August 13, 2010
Gestalt Theory. Design. Computer Science. Games.
Gestalt Psychology, Theory
these have been very important for visual and experiential perception for a century. They rely on a foundation of contrast or distinction between "figure" and "ground", presence and absence, sound and silence. I have taken this contrast to be meaningful or "meaning bearing" and so relate it to principals of semiotics. When these are taught from an arts heritage, they are often exercises with minimal forms, "primitives" – e.g. square, triangle, circle, only black, only white. The principles and properties are interpreted as tension, proportion, balance, depth (scalar), depth (overlapping or occlusion), depth (color in hue, lightness and saturation model), transparency (interpenetration of 2D forms), depth (variety of linear perspective strategies), movement, rhythm, pattern and texture (these last three through repitition of form). Historically these principles have been presented to eighteen year-old art students at the outset of their studies. I mentioned to Josh Fishburn that they are typically too abstractly presented for that learning cohort. It seems to take a great deal of preparation and reaffirmation to come to fully understand the Gestalt Analysis. Maybe that is why they have been presented at the beginning and reinforced throughout the processes. The educational method I outline in scheme above was taken from Gyorgy Kepes' Language of Vision. Kepes book is highly influential, and was itself informed by his work with Lazlo Moholy Nagy, who taught at the Bauhaus, and later at the Illinois Institute of Technology. Kepes taught at MIT after WWII. Kepes intersected with Nicholas Negroponte, Muriel Cooper, Seymour Papert, Marvin Minsky, and a host of others during his distinguished career at MIT.
Erica Liszewski has noted that Computer Science also has adopted some elements of Gestalt Theory. It would be interesting to see if this traces back to Kepes. Thanks go to Erica for the following summary taken from wikipedia (caveat emptor):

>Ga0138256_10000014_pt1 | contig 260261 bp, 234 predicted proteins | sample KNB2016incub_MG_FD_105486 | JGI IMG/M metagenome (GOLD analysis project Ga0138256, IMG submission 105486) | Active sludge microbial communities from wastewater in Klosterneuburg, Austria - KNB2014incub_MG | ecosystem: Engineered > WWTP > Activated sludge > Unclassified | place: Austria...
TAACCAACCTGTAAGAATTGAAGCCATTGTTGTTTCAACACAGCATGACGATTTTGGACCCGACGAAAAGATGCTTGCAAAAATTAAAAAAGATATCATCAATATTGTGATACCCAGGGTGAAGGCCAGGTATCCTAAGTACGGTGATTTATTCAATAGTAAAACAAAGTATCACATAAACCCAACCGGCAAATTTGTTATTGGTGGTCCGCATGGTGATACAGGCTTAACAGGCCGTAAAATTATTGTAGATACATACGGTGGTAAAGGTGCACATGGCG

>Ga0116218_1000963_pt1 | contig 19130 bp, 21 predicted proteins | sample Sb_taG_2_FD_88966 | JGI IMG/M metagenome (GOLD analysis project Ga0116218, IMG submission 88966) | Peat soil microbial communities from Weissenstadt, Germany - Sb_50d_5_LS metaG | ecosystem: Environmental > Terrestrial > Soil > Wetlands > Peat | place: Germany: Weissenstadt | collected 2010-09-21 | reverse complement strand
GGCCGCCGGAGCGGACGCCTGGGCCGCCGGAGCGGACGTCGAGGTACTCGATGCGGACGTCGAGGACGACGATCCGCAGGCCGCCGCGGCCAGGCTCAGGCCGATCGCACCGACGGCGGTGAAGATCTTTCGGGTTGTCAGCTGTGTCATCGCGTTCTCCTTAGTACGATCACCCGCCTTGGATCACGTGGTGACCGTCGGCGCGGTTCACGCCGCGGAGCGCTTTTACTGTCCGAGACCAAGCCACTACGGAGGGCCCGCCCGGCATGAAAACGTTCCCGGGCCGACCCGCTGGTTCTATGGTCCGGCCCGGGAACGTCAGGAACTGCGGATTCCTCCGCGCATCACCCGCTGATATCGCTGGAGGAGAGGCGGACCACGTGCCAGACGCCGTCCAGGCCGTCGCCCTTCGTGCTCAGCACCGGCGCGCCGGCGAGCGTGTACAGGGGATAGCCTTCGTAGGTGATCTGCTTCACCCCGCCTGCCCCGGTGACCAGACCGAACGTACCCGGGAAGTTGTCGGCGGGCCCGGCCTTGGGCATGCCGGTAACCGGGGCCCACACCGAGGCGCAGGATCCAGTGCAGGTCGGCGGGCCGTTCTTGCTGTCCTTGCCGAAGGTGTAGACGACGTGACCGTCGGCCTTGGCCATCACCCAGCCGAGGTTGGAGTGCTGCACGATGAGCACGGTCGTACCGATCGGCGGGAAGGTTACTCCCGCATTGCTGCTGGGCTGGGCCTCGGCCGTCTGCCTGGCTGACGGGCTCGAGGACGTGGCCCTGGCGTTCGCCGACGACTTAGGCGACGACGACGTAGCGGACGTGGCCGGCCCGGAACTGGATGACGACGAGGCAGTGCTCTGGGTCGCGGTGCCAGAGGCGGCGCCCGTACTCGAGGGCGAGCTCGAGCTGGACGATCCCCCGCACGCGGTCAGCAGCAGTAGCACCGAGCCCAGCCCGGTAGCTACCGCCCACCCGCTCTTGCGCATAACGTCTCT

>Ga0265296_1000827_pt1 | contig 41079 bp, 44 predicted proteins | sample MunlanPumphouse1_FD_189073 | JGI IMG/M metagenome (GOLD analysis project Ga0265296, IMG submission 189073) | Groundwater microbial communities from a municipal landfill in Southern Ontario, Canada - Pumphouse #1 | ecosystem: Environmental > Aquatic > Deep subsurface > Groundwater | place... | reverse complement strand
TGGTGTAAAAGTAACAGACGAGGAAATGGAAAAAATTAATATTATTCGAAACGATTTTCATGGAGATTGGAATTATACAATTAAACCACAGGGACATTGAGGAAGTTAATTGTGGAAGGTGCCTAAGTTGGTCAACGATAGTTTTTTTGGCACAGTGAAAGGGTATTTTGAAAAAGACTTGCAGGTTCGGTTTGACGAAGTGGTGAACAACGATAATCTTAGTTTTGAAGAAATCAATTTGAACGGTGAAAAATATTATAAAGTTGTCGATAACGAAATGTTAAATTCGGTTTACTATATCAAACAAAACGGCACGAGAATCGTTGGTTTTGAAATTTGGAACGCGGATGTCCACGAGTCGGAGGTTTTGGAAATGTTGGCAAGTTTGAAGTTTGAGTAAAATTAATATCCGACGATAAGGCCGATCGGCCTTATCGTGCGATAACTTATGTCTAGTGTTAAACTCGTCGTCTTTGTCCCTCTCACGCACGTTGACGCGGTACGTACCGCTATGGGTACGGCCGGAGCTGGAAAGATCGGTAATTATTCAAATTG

- Emergence is the process of complex pattern formation from simpler rules.
- Reification is the constructive or generative aspect of perception, by which the experienced percept contains more explicit spatial information than the sensory stimulus on which it is based.
- Multistability (or multistable perception) is the tendency of ambiguous perceptual experiences to pop back and forth unstably between two or more alternative interpretations.
- Invariance is the property of perception whereby simple geometrical objects are recognized independent of rotation, translation, and scale; as well as several other variations such as elastic deformations, different lighting, and different component features.
- Law of Closure
- The mind may experience elements it does not perceive through sensation, in order to complete a regular figure (that is, to increase regularity).
- Law of Similarity
- The mind groups similar elements into collective entities or totalities. This similarity might depend on relationships of form, color, size, or brightness.
- Law of Proximity
- Spatial or temporal proximity of elements may induce the mind to perceive a collective or totality.
- Law of Symmetry (Figure ground relationships)
- Symmetrical images are perceived collectively, even in spite of distance.
- Law of Continuity
- The mind continues visual, auditory, and kinetic patterns.
- Law of Common Fate
- Elements with the same moving direction are perceived as a collective or unit.
- Productive thinking
- is solving a problem with insight.
- Reproductive thinking
- is solving a problem with previous experiences and what is already known.
Posted by Rafael Fajardo at August 13, 2010 12:00 PM